January 30, 2012  |  Print Studio
This Week at Print Studio: IRWIN, NSK Passport Office, New York

NSK Passport, 1993. Photo courtesy of IRWIN

Fancy claiming citizenship of a state in time? Wednesday–Friday, February 1–3, Print Studio will become IRWIN, NSK Passport Office, New York. NSK, which stands for Neue Slowenische Kunst, or “New Slovenian Art” in German, is a Slovenian political-art organization and “global state in time” that emphasizes the collective over the individual. Formed by three founding groups—IRWIN, Laibach, and the Gledališče sester Scipion Nasice theater group—NSK was conceived to exist “within the framework of the former Socialist Federal Republic of Yugoslavia.” The groups encompass various media, including music and theater, and IRWIN is their visual-arts outfit.

NSK was formed in 1984, when Slovenia was a part of Yugoslavia. Concerned with the political unrest in the region at the time, and with issues of national identity, the organization’s projects have often involved remixing aspects and aesthetics of past totalitarian governments with those of utopian and other art movements. NSK states that one of the guiding principles of its work is the recycling of “past symbols, images, and philosophical ideas, particularly those that have been used by governments or other institutions to accumulate and hold power.”

Shortly after Slovenia’s establishment as a separate state in 1992, NSK declared itself to be no longer just an organization, but a state in its own right—quite in line with their interests in the power of the collective. However, instead of existing as a geographic state with territories and borders, NSK declared itself a state in time and spirit. NSK citizenship is granted by holding an NSK passport, which anyone can attain by submitting an application and paying a small fee. The thousands of NSK citizens live everywhere around the world, from Dublin to Taipei to Sarajevo to New York.

NSK may be a “state in time” but that status is not without its physical realities. Despite NSK’s status as a non-territory, or perhaps because of it, NSK passports aided border crossing for a number of Bosnians during the war in 1995. In more recent years, there have been numerous efforts to gain passports, ostensibly through elaborate scams, from people seeking visas. While the passports are not intended to be legal travel documents, many people have sought to utilize the ambiguous status of the NSK State for practical ends. That questionable ambiguity further underscores the complexities of nationalism in a strangely and increasingly interconnected world.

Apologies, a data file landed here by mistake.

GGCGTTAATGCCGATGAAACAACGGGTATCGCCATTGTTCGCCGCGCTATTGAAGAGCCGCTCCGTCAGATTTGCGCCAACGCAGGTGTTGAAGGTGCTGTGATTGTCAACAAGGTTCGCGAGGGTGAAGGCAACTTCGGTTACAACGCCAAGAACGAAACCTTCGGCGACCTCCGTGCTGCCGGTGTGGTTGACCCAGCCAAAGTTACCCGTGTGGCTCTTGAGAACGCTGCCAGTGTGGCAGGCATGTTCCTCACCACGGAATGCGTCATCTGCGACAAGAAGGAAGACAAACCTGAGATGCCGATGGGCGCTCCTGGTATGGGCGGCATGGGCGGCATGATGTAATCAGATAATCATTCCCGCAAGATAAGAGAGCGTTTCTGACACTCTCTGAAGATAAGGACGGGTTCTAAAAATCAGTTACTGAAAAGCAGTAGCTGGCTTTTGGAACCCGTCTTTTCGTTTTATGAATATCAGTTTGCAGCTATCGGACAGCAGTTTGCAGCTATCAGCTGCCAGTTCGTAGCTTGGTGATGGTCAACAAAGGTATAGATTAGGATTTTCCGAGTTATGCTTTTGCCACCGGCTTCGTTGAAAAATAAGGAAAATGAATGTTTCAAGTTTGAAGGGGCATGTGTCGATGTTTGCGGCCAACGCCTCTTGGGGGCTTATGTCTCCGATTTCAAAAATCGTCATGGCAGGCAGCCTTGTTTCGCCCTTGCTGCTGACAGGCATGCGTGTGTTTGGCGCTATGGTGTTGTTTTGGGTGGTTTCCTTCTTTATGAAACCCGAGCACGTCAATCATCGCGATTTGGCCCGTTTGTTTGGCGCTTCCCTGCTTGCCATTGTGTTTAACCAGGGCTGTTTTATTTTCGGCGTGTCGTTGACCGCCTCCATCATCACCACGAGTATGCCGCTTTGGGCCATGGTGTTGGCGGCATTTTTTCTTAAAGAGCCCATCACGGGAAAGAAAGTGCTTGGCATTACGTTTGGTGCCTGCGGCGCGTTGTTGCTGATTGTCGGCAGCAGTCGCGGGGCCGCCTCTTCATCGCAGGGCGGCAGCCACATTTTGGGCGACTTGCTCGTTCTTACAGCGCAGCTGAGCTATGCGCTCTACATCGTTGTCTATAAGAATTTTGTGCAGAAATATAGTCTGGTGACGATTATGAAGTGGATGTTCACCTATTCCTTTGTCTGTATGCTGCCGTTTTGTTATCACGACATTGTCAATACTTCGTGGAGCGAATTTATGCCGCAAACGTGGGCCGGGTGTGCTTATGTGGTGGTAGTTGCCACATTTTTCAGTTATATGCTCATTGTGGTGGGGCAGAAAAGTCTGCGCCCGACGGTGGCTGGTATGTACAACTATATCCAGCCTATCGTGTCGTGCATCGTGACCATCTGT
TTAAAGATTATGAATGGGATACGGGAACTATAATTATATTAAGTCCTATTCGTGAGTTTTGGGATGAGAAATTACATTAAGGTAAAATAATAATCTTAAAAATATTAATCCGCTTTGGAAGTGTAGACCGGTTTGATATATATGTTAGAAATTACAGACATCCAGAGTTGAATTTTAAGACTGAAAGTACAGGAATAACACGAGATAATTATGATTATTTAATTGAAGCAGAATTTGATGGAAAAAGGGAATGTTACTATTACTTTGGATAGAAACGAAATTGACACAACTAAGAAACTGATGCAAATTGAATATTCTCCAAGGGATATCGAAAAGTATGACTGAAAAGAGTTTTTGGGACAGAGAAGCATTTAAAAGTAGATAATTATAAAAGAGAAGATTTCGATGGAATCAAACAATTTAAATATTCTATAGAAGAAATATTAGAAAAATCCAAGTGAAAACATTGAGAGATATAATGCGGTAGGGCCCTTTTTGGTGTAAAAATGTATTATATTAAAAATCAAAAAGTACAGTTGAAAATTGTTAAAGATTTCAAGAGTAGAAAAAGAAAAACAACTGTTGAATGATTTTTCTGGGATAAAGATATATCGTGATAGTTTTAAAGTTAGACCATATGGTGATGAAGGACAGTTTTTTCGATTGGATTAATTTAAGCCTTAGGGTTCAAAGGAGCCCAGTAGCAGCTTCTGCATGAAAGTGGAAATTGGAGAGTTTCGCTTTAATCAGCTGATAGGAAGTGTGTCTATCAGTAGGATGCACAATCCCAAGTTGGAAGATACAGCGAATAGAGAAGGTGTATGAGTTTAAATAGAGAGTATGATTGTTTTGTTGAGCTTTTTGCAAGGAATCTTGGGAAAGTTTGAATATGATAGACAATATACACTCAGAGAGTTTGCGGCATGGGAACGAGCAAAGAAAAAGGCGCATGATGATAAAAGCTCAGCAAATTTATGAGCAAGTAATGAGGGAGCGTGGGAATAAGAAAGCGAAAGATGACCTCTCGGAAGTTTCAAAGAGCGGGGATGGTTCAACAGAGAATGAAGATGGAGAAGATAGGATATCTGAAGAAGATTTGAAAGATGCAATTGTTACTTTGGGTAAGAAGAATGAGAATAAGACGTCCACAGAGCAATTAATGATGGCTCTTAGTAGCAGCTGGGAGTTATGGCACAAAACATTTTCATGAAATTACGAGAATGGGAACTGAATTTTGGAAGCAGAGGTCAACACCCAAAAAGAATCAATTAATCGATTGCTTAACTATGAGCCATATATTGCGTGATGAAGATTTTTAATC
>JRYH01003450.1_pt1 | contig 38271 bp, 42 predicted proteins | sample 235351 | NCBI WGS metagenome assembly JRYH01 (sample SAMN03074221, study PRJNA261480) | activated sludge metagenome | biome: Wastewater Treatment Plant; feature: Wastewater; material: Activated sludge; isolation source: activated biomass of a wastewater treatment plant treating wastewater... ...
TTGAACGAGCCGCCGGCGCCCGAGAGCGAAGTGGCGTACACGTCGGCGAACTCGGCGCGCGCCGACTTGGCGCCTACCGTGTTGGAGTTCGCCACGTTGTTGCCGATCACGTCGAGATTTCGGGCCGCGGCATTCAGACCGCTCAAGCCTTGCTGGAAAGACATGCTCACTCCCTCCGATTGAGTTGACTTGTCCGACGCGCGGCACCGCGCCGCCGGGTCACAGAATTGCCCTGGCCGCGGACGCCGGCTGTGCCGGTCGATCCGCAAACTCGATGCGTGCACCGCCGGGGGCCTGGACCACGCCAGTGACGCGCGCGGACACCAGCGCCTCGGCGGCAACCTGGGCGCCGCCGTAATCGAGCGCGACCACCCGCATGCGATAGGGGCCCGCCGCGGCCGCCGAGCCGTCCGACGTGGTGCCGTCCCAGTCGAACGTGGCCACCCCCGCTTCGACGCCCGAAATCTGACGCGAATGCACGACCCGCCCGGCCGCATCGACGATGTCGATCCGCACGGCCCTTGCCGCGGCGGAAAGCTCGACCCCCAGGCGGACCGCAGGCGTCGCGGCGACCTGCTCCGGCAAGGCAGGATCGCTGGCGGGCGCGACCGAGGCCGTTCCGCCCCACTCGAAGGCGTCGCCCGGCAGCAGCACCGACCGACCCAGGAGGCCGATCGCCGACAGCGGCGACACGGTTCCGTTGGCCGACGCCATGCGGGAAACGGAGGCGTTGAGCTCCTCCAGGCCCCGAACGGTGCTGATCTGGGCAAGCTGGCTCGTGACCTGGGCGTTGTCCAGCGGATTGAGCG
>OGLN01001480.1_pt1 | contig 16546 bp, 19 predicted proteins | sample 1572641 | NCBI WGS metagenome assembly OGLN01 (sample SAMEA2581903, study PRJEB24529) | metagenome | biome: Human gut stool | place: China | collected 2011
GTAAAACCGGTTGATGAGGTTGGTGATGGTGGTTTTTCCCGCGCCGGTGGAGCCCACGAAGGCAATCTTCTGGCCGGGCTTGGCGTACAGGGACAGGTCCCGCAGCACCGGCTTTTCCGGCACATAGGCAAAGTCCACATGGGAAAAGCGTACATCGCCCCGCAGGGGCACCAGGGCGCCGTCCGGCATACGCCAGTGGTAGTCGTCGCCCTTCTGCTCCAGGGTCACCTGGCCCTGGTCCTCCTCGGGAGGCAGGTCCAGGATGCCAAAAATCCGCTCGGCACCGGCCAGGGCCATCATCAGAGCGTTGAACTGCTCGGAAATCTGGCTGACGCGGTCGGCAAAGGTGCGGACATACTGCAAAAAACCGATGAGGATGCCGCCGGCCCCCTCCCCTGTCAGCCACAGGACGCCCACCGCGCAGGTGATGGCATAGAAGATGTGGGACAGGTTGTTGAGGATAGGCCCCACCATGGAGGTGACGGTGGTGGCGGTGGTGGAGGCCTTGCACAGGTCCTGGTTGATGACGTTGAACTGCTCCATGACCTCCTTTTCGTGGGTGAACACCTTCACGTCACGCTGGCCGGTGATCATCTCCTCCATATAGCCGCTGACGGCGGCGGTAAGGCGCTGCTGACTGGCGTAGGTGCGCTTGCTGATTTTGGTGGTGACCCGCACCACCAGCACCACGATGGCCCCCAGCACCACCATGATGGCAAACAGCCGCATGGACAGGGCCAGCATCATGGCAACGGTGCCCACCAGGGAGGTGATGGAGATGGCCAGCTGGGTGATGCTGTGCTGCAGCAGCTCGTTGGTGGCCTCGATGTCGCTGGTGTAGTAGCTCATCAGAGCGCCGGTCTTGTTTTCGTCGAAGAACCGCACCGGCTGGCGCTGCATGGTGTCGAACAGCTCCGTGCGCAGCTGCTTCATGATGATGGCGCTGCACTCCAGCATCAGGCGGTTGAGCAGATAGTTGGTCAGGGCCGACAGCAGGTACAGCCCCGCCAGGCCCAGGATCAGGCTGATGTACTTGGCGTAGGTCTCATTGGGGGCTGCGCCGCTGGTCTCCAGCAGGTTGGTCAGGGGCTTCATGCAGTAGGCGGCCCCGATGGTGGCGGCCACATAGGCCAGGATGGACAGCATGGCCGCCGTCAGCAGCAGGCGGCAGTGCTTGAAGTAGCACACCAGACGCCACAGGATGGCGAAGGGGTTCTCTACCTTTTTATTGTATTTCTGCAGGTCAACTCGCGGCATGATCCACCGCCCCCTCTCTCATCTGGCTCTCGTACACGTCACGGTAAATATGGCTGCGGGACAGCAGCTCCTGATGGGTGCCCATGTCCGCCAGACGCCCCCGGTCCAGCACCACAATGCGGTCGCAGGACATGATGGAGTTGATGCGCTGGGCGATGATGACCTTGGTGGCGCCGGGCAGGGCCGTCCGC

IRWIN, NSK Passport Office, New York, 2011. Photo courtesy of IRWIN

With the gravitas of these situations in mind, NSK’s presentation of passports speaks to the social and political weight placed on printed materials. The process of making printed documents such as passports creates a basis around which identities or collective membership can established. NSK passports act as a tangible symbol of the abstract concept of a nation or an identity. In addition to serving as tools for granting or denying access, passports, as physical manifestations of national identity, can inspire their holders to action.

NSK citizens initiated an NSK Citizens’ Congress, which was held in Berlin in October of 2010. This first congress saw dozens of citizen delegates discussing the political and social implications of NSK passport-holding, past, present, and future. These concerns range from the efficacy of the nation-state in global society to the responsibilities of NSK as a “micronation.” The three-day congress culminated in a published book of the proceedings, as well as several “NSK Rendezvous” in France, London, and New York to continue the conversations begun at the Congress. In addition to these forums on the aesthetics and structures of governing states, there have also been NSK-issued stamps and a national anthem, as well as exhibitions of NSK Folk Art and an online news source.

We’ll be exploring expressions of citizenship, and specifically NSK identity, in relation to printed materials this week at Print Studio. Come to the studio this Wednesday, Thursday, and Friday, from 12:00 p.m. to 4:00 p.m., when a limited number of passports will be issued for free, while you wait. Apply to be an NSK citizen!